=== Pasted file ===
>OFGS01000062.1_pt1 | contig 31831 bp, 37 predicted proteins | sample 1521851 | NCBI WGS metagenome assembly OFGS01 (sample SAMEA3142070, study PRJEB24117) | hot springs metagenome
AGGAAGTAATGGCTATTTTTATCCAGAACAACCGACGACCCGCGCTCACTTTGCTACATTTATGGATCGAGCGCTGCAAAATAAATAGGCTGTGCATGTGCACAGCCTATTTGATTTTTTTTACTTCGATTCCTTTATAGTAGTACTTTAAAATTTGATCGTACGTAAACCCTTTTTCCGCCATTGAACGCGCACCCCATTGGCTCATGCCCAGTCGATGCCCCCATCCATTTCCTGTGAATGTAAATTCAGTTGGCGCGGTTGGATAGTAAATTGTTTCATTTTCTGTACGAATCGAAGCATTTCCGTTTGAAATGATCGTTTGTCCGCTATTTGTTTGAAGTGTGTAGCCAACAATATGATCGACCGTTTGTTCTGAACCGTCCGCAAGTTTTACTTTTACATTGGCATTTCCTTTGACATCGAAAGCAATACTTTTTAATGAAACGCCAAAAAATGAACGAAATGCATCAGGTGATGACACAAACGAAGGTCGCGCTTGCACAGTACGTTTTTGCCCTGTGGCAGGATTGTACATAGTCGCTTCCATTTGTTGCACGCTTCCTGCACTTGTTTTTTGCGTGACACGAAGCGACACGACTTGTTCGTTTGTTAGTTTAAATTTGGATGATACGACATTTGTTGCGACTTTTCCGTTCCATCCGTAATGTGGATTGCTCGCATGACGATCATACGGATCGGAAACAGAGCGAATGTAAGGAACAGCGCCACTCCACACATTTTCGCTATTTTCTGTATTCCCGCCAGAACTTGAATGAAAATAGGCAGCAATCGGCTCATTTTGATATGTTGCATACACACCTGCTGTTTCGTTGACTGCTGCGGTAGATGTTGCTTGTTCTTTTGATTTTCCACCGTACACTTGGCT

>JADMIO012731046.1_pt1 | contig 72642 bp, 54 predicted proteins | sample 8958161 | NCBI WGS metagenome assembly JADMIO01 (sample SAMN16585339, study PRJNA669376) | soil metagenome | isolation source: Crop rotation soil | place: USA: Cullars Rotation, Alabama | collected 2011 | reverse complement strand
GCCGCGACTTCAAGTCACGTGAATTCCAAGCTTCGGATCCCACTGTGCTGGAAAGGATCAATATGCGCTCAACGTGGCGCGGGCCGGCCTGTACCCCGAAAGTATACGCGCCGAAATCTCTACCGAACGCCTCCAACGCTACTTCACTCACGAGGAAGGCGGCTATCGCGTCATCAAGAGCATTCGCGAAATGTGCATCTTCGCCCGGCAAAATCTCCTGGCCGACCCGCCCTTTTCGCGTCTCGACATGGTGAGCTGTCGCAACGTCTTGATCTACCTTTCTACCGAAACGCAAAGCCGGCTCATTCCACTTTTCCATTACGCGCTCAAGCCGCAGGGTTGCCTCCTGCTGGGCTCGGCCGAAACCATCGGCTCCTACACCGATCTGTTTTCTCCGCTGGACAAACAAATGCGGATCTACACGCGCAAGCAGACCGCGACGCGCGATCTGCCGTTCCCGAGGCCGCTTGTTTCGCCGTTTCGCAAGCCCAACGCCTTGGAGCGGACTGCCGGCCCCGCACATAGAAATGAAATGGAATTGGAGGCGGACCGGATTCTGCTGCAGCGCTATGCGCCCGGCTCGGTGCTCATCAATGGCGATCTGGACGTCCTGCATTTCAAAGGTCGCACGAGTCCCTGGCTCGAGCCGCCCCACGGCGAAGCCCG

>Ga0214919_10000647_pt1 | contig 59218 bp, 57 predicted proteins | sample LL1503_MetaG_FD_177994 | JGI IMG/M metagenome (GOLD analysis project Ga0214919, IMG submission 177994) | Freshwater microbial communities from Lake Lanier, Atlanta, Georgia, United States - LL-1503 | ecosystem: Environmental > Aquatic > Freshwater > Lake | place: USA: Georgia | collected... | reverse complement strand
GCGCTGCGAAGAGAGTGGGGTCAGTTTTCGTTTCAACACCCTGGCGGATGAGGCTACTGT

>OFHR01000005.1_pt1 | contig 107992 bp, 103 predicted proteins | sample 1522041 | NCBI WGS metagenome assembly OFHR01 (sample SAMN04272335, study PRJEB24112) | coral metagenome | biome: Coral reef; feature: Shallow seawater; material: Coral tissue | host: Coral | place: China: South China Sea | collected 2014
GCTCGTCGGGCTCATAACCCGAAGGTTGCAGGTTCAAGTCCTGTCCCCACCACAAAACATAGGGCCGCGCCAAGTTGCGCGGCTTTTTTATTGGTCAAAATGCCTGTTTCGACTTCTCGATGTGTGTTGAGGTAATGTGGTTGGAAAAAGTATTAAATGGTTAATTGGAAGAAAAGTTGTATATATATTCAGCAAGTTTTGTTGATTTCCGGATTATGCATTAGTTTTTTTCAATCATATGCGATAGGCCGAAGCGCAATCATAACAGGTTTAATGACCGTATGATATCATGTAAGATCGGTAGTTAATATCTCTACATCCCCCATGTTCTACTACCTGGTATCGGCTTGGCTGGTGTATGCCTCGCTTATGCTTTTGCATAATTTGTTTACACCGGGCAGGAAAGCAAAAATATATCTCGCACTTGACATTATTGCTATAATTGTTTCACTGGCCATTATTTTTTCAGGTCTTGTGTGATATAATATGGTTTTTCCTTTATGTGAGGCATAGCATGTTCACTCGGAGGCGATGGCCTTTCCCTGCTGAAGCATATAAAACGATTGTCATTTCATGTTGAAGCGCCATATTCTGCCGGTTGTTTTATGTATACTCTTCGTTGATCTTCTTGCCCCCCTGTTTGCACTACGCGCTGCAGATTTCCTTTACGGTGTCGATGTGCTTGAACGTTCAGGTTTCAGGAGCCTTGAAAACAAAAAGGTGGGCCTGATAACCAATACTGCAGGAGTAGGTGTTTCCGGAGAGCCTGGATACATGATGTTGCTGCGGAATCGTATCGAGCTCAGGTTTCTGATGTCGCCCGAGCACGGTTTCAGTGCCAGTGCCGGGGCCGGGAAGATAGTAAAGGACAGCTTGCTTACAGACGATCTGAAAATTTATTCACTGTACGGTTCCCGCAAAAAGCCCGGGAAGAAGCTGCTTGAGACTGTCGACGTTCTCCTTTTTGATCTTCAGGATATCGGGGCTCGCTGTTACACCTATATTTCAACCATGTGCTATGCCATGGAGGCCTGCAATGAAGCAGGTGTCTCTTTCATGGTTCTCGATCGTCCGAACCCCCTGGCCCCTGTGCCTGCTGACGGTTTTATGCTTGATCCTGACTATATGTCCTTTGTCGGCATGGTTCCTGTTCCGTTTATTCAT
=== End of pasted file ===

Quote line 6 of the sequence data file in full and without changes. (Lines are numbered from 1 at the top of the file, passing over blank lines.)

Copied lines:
GCGCTGCGAAGAGAGTGGGGTCAGTTTTCGTTTCAACACCCTGGCGGATGAGGCTACTGT